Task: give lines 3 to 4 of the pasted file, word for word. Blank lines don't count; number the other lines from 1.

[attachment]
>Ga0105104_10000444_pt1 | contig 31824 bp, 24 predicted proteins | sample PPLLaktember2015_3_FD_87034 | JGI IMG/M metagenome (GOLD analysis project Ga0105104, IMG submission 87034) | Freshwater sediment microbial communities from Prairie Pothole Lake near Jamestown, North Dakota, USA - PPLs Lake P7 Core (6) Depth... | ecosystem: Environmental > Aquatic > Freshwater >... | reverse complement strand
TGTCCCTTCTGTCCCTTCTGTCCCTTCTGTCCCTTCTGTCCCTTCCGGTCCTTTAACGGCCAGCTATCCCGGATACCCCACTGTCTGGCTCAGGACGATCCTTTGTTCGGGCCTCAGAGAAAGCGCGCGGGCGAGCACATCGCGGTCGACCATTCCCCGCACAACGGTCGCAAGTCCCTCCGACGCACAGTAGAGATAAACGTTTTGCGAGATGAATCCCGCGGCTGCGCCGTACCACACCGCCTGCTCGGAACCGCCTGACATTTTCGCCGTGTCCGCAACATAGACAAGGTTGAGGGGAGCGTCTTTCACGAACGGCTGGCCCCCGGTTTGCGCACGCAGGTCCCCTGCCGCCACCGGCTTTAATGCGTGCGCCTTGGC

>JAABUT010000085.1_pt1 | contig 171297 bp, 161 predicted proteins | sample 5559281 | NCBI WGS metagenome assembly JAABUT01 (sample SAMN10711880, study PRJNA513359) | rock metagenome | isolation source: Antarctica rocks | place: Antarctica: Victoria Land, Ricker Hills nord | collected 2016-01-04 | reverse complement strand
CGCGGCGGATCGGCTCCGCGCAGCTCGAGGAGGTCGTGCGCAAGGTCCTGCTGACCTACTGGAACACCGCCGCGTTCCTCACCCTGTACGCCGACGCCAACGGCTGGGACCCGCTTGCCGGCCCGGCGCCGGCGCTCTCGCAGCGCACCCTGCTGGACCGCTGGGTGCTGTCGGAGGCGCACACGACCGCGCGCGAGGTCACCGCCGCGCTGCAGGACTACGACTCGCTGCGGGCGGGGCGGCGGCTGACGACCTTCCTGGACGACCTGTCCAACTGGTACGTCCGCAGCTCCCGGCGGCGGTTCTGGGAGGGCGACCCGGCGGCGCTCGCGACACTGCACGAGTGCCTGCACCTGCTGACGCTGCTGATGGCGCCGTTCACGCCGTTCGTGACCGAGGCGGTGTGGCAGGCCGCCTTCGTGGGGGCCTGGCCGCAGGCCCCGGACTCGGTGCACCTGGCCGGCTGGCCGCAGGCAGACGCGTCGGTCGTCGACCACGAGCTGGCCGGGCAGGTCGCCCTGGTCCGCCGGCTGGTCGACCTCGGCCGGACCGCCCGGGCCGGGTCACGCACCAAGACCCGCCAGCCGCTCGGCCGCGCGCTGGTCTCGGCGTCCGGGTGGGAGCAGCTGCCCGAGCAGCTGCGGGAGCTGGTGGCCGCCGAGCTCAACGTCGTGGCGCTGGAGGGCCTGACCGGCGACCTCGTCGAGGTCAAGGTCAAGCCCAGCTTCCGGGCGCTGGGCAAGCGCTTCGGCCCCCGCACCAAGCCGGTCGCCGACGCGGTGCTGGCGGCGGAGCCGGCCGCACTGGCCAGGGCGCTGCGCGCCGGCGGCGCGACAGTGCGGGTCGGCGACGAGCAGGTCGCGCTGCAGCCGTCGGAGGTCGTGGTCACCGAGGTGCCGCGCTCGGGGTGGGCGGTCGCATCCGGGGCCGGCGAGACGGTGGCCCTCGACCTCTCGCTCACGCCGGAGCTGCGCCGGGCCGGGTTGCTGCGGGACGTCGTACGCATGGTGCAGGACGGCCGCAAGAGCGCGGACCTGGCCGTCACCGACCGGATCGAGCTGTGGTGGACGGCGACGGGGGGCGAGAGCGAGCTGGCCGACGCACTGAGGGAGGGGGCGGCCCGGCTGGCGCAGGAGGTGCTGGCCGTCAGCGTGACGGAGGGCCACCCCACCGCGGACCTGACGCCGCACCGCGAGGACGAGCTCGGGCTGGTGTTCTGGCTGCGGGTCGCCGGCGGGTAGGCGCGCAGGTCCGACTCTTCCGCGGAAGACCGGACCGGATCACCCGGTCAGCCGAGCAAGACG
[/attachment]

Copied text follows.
>JAABUT010000085.1_pt1 | contig 171297 bp, 161 predicted proteins | sample 5559281 | NCBI WGS metagenome assembly JAABUT01 (sample SAMN10711880, study PRJNA513359) | rock metagenome | isolation source: Antarctica rocks | place: Antarctica: Victoria Land, Ricker Hills nord | collected 2016-01-04 | reverse complement strand
CGCGGCGGATCGGCTCCGCGCAGCTCGAGGAGGTCGTGCGCAAGGTCCTGCTGACCTACTGGAACACCGCCGCGTTCCTCACCCTGTACGCCGACGCCAACGGCTGGGACCCGCTTGCCGGCCCGGCGCCGGCGCTCTCGCAGCGCACCCTGCTGGACCGCTGGGTGCTGTCGGAGGCGCACACGACCGCGCGCGAGGTCACCGCCGCGCTGCAGGACTACGACTCGCTGCGGGCGGGGCGGCGGCTGACGACCTTCCTGGACGACCTGTCCAACTGGTACGTCCGCAGCTCCCGGCGGCGGTTCTGGGAGGGCGACCCGGCGGCGCTCGCGACACTGCACGAGTGCCTGCACCTGCTGACGCTGCTGATGGCGCCGTTCACGCCGTTCGTGACCGAGGCGGTGTGGCAGGCCGCCTTCGTGGGGGCCTGGCCGCAGGCCCCGGACTCGGTGCACCTGGCCGGCTGGCCGCAGGCAGACGCGTCGGTCGTCGACCACGAGCTGGCCGGGCAGGTCGCCCTGGTCCGCCGGCTGGTCGACCTCGGCCGGACCGCCCGGGCCGGGTCACGCACCAAGACCCGCCAGCCGCTCGGCCGCGCGCTGGTCTCGGCGTCCGGGTGGGAGCAGCTGCCCGAGCAGCTGCGGGAGCTGGTGGCCGCCGAGCTCAACGTCGTGGCGCTGGAGGGCCTGACCGGCGACCTCGTCGAGGTCAAGGTCAAGCCCAGCTTCCGGGCGCTGGGCAAGCGCTTCGGCCCCCGCACCAAGCCGGTCGCCGACGCGGTGCTGGCGGCGGAGCCGGCCGCACTGGCCAGGGCGCTGCGCGCCGGCGGCGCGACAGTGCGGGTCGGCGACGAGCAGGTCGCGCTGCAGCCGTCGGAGGTCGTGGTCACCGAGGTGCCGCGCTCGGGGTGGGCGGTCGCATCCGGGGCCGGCGAGACGGTGGCCCTCGACCTCTCGCTCACGCCGGAGCTGCGCCGGGCCGGGTTGCTGCGGGACGTCGTACGCATGGTGCAGGACGGCCGCAAGAGCGCGGACCTGGCCGTCACCGACCGGATCGAGCTGTGGTGGACGGCGACGGGGGGCGAGAGCGAGCTGGCCGACGCACTGAGGGAGGGGGCGGCCCGGCTGGCGCAGGAGGTGCTGGCCGTCAGCGTGACGGAGGGCCACCCCACCGCGGACCTGACGCCGCACCGCGAGGACGAGCTCGGGCTGGTGTTCTGGCTGCGGGTCGCCGGCGGGTAGGCGCGCAGGTCCGACTCTTCCGCGGAAGACCGGACCGGATCACCCGGTCAGCCGAGCAAGACG